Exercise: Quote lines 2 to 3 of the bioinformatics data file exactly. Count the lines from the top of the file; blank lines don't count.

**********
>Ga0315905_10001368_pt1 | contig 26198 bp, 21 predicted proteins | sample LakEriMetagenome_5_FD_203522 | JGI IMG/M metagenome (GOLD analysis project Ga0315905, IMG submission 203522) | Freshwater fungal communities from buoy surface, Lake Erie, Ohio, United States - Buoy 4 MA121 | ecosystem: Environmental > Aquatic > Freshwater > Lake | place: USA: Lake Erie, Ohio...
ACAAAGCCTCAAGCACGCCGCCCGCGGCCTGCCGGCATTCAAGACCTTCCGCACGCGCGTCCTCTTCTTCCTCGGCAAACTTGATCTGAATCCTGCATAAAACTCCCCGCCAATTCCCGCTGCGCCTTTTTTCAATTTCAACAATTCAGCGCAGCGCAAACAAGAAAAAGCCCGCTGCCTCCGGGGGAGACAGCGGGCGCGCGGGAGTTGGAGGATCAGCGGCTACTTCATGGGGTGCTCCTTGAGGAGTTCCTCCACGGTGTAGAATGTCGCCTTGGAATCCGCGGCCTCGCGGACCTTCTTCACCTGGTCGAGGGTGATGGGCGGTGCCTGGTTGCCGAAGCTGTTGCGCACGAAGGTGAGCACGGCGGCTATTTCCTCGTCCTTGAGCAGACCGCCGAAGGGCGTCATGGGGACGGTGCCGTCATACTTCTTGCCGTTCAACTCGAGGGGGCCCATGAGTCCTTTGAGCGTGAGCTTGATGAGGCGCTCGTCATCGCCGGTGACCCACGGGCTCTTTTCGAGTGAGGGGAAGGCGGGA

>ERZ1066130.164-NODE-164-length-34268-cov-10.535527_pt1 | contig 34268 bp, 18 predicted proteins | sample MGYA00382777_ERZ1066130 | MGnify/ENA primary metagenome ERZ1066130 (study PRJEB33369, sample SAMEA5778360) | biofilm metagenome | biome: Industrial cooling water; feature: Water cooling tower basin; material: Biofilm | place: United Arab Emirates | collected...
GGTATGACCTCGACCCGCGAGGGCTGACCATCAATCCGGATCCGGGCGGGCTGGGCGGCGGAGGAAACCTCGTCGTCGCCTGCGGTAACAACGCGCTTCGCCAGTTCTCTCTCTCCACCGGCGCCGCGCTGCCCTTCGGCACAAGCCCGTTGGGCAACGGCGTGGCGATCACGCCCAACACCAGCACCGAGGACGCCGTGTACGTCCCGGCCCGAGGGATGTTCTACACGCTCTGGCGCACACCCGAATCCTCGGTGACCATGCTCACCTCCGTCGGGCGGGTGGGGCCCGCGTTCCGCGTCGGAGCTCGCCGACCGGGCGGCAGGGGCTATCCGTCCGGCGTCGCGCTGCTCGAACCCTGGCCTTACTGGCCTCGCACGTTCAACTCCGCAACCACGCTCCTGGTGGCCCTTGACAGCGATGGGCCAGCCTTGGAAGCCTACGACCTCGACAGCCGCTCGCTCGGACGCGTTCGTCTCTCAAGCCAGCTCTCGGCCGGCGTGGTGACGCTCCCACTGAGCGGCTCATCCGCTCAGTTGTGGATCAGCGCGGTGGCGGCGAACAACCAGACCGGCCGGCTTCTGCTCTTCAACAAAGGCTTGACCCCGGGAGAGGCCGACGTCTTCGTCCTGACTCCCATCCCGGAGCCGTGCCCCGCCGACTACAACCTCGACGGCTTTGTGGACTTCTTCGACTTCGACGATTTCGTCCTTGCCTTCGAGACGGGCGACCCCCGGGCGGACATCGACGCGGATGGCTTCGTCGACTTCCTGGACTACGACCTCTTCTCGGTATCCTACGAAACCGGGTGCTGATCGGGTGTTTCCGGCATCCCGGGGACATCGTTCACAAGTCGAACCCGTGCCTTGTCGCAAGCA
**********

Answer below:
ACAAAGCCTCAAGCACGCCGCCCGCGGCCTGCCGGCATTCAAGACCTTCCGCACGCGCGTCCTCTTCTTCCTCGGCAAACTTGATCTGAATCCTGCATAAAACTCCCCGCCAATTCCCGCTGCGCCTTTTTTCAATTTCAACAATTCAGCGCAGCGCAAACAAGAAAAAGCCCGCTGCCTCCGGGGGAGACAGCGGGCGCGCGGGAGTTGGAGGATCAGCGGCTACTTCATGGGGTGCTCCTTGAGGAGTTCCTCCACGGTGTAGAATGTCGCCTTGGAATCCGCGGCCTCGCGGACCTTCTTCACCTGGTCGAGGGTGATGGGCGGTGCCTGGTTGCCGAAGCTGTTGCGCACGAAGGTGAGCACGGCGGCTATTTCCTCGTCCTTGAGCAGACCGCCGAAGGGCGTCATGGGGACGGTGCCGTCATACTTCTTGCCGTTCAACTCGAGGGGGCCCATGAGTCCTTTGAGCGTGAGCTTGATGAGGCGCTCGTCATCGCCGGTGACCCACGGGCTCTTTTCGAGTGAGGGGAAGGCGGGA

>ERZ1066130.164-NODE-164-length-34268-cov-10.535527_pt1 | contig 34268 bp, 18 predicted proteins | sample MGYA00382777_ERZ1066130 | MGnify/ENA primary metagenome ERZ1066130 (study PRJEB33369, sample SAMEA5778360) | biofilm metagenome | biome: Industrial cooling water; feature: Water cooling tower basin; material: Biofilm | place: United Arab Emirates | collected...